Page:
By Sam Finnegan
Have a look around in nature and it doesn’t take long to find things that look, quite frankly, ridiculous. Jumping spiders have a strange, staccato dance that looks suspiciously good when put to the tune of YMCA; stalk-eyed flies, as the name suggests, carry their eyes on the ends of enormous stalks by blowing up their faces; and peacocks make it nice and easy for predators to spot them with those gigantic, gaudy tails.
You’d be forgiven for asking what on Earth is the point of it all. And, looking through the traditional lens of natural selection, it certainly seems like a puzzle. Surely these animals could better spend their time and resources finding food? Or, at least not making themselves exaggerated and colourful food adverts for hungry predators? But life isn’t just about surviving; it’s also about having sex.
Suppose you’re a bird of paradise in Papua New Guinea. You might opt to look drab and boring and not bother with the elaborate dances. You could instead spend your time foraging. You could become the fittest, healthiest bird of paradise in the land, and you’d certainly be less likely to be killed by humans looking to make a hat out of your feathers. But the choosy ladies just wouldn’t give you the time of day. You might be great at surviving, but if being drab means you fail to pass on your genes, the next generation will be all pomp and pageantry.
This concept of evolution happening not by who lives and who dies, but instead by who does and doesn’t get laid, is referred to as sexual selection. Darwin himself recognised it as an important process in evolution, but it was developed further in the early part of the 20th century by the renowned biologist, statistician and eugenicist (but let’s just skip over that last bit), Ronald Fisher. Fisher considered the genetics behind it. He thought about the genes underlying the growth of male traits considered attractive to females. He then supposed that if there were also genes in females that controlled their attraction to those traits (which it seems like there is), the capacity was there for the male traits to evolve to a ridiculous, exaggerated degree. For example, if a female bird prefers to mate with males with long tails, then her female offspring are likely to inherit their mother’s tastes, and her male offspring will inherit the trait that made their dad so damn strapping in the first place – in this case a long tail.
In fact, one of the best things a female can do is to have sexy sons. To maximise the spread of her genes, which evolutionists might argue is the point of life, the female should mate with a really, really attractive male. This will ensure her sons, taking after their father, attract more than their fair share of the next generation’s females, and provide their mother with lots of grandchildren. This idea in evolutionary biology is often referred to as “the sexy son hypothesis.”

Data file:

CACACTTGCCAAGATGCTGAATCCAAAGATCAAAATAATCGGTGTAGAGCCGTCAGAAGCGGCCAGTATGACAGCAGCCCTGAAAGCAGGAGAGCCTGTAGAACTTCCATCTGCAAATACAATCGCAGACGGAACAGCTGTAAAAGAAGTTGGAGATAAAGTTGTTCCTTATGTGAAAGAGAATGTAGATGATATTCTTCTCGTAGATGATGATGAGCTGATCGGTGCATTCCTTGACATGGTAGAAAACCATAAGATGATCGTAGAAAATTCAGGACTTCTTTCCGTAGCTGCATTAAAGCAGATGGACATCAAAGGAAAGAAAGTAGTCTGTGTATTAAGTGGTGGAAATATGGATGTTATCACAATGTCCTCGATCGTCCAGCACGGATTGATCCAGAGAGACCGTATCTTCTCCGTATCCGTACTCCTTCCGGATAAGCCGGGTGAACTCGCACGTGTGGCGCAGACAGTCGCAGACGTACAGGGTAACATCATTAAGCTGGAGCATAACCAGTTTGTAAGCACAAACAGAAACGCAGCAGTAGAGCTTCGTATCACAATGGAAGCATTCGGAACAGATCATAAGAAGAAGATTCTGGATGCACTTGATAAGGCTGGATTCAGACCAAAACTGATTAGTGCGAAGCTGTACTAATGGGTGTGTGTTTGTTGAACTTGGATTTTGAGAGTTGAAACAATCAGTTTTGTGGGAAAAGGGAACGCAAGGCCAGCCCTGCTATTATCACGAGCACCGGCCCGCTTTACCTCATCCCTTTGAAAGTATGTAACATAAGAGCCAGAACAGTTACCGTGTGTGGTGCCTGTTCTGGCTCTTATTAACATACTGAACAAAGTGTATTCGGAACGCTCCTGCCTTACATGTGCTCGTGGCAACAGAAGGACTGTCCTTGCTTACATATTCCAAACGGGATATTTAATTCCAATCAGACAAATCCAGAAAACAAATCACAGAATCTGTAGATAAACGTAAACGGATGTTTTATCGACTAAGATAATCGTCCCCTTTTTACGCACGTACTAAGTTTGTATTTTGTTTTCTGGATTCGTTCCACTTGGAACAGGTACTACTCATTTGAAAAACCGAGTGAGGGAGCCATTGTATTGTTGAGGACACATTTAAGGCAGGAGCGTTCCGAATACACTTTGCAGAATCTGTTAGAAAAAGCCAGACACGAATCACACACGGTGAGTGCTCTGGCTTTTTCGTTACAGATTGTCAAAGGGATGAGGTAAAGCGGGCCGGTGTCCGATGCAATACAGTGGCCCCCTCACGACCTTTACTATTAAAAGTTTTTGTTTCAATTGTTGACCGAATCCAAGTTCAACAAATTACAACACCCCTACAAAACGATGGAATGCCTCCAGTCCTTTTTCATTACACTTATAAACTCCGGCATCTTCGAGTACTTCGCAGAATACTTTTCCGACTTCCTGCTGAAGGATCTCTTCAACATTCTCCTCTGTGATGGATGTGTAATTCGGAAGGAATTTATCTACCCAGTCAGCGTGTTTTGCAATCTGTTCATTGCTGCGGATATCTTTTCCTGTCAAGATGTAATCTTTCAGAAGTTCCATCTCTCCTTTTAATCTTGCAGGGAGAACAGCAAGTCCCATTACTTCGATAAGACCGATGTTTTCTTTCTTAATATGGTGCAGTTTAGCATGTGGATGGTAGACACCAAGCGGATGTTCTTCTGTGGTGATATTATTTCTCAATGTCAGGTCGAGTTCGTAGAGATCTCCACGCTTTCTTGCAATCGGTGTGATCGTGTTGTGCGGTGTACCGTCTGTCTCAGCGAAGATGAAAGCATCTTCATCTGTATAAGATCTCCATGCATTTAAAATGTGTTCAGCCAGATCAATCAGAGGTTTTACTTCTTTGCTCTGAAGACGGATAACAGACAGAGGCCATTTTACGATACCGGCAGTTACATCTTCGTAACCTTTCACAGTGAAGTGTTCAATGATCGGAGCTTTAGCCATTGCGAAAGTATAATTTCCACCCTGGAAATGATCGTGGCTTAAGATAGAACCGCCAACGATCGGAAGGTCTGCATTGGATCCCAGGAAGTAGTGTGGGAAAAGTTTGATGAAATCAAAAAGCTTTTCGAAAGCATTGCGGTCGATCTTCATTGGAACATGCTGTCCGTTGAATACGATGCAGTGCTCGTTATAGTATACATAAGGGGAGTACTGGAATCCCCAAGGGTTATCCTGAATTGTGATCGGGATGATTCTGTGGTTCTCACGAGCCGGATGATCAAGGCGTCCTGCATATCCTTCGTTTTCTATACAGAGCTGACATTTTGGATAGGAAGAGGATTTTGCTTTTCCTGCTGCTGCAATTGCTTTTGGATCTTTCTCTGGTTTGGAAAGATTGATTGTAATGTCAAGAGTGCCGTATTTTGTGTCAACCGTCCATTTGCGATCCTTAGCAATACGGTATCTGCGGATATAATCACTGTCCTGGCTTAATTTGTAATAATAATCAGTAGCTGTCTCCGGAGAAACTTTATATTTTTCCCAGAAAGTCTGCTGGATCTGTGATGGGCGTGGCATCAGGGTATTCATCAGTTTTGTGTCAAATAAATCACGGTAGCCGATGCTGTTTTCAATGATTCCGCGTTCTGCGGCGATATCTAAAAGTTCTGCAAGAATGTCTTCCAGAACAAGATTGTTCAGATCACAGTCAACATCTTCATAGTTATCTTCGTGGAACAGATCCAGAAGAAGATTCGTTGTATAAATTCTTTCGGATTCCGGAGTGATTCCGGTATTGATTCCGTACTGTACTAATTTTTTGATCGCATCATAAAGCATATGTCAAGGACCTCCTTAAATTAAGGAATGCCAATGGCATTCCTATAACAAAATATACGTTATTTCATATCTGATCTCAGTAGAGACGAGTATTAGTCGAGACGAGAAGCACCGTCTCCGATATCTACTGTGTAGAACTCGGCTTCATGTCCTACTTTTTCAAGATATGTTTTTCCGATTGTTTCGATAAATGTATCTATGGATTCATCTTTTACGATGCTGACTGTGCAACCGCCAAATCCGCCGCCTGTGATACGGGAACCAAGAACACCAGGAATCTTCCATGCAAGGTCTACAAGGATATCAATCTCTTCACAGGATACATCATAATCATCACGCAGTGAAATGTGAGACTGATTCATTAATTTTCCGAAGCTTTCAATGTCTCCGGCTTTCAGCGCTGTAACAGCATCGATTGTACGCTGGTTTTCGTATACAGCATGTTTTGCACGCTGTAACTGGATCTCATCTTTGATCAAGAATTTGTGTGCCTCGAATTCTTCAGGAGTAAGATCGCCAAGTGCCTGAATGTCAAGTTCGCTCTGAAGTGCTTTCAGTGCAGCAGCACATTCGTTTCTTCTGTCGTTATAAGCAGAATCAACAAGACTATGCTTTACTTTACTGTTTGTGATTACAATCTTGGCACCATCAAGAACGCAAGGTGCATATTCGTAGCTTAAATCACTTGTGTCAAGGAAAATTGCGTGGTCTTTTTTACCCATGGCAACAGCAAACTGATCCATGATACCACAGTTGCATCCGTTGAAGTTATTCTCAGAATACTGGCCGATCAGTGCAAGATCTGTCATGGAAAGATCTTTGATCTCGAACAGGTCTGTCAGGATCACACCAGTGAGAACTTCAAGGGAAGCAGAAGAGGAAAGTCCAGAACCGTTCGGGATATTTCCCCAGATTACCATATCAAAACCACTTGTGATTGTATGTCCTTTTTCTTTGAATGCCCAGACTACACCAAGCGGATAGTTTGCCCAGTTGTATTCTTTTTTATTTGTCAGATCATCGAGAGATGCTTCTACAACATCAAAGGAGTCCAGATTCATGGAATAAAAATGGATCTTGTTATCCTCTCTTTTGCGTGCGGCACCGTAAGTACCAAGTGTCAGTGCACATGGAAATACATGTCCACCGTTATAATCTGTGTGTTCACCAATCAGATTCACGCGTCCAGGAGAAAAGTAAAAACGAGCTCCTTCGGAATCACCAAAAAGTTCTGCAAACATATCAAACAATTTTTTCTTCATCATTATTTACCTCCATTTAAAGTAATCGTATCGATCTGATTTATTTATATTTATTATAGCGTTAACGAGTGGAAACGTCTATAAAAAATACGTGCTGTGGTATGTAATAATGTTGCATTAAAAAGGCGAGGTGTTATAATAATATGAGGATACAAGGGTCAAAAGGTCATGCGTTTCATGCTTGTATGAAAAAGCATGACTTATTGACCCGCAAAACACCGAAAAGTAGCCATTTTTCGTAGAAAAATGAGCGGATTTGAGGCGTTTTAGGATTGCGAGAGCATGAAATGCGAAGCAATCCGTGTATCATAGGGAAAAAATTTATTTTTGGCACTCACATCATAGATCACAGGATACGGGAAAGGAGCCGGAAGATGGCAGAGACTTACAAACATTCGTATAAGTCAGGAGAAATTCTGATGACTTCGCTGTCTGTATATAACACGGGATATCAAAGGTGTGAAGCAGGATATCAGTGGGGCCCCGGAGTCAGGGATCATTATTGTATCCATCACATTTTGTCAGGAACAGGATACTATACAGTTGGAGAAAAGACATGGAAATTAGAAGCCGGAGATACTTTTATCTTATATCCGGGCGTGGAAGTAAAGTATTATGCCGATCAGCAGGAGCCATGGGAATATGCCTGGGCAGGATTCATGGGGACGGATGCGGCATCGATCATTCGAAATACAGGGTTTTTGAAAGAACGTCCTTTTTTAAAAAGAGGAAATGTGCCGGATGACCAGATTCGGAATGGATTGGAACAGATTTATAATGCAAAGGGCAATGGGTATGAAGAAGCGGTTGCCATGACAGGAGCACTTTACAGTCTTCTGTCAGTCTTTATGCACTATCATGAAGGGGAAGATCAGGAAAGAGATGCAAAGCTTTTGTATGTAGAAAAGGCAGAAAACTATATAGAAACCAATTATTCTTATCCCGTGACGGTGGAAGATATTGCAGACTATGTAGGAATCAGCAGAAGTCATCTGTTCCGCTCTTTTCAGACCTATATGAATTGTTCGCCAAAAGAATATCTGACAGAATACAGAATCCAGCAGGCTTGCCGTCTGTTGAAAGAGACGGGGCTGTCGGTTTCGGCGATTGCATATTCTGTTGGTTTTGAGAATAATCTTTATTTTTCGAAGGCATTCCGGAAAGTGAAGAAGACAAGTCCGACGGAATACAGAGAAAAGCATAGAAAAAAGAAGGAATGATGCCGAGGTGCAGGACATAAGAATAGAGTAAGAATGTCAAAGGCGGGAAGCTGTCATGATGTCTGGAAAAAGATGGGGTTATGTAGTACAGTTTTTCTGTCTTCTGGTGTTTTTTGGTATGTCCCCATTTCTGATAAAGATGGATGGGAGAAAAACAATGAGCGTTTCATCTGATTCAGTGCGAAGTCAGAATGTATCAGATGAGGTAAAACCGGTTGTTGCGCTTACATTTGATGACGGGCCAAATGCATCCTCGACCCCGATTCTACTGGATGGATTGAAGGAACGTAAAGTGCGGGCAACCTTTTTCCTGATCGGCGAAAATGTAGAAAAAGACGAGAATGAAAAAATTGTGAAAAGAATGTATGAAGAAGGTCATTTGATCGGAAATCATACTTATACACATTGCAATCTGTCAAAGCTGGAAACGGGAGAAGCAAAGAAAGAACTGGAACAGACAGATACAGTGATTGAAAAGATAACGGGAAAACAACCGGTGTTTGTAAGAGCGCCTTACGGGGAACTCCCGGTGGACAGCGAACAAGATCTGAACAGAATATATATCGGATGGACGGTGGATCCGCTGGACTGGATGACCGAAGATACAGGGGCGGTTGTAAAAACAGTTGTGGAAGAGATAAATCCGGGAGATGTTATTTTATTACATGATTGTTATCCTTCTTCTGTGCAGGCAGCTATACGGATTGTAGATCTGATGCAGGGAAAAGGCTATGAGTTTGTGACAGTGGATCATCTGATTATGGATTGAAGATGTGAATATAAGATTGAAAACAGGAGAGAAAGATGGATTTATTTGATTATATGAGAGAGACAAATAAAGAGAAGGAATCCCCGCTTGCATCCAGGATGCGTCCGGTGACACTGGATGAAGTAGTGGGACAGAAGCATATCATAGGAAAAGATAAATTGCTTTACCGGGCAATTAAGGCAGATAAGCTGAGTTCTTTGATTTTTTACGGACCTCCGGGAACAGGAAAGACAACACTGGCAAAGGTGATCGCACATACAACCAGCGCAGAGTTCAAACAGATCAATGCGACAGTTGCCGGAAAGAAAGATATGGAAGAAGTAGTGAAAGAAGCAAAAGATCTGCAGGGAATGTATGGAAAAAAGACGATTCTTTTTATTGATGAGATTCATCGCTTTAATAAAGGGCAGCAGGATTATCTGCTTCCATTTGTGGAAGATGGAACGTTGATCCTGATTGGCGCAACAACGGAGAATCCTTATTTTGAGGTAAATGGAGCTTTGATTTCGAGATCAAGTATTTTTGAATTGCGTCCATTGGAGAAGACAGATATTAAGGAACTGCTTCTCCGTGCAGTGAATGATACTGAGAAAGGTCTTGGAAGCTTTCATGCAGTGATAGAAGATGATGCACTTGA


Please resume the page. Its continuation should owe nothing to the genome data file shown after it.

In many cases, it might not even particularly matter what the trait is that the females find so attractive. Just the mere fact that they want it, whatever it is, means that the guys either have it, or risk becoming a genetic dead-end.
One example of this came in 1982, with a puzzling result from a lab studying sexual selection in Zebra finches1. Zebra finch females are attracted to the songs the males sing, and to the colour of their bills. But Nancy Burley and colleagues at the University of Illinois found that her study females had bucked the normal trend and were now incredibly interested in the coloured leg bands used by the scientists for identification. For some reason that is yet to be fully explained, the females were immensely attracted to males with red leg bands, while males with green bands were left out. Whether it’s because the red bands accentuate the males natural colouration or just plain whimsy, this strange result was found again and again in many repeated experiments. It even spawned a whole new area of research investigating how Zebra finches change their behaviour depending on the colour of their band. But that’s a conversation for another time.
Female choice of mate, then, is clearly a very important part of evolution, and what influences this choice remains a trendy topic in biology today. Whether a female’s choice for some strange trait directly benefits the spread of her genes, or is completely arbitrary, one thing seems apparent: sex makes things weird.
1. Burley, N., Krantzberg, G. & Radman, P. 1982. Influences of Colour-banding on the conspecific preferences of Zebra finches. Animal Behaviour 30, p. 444-455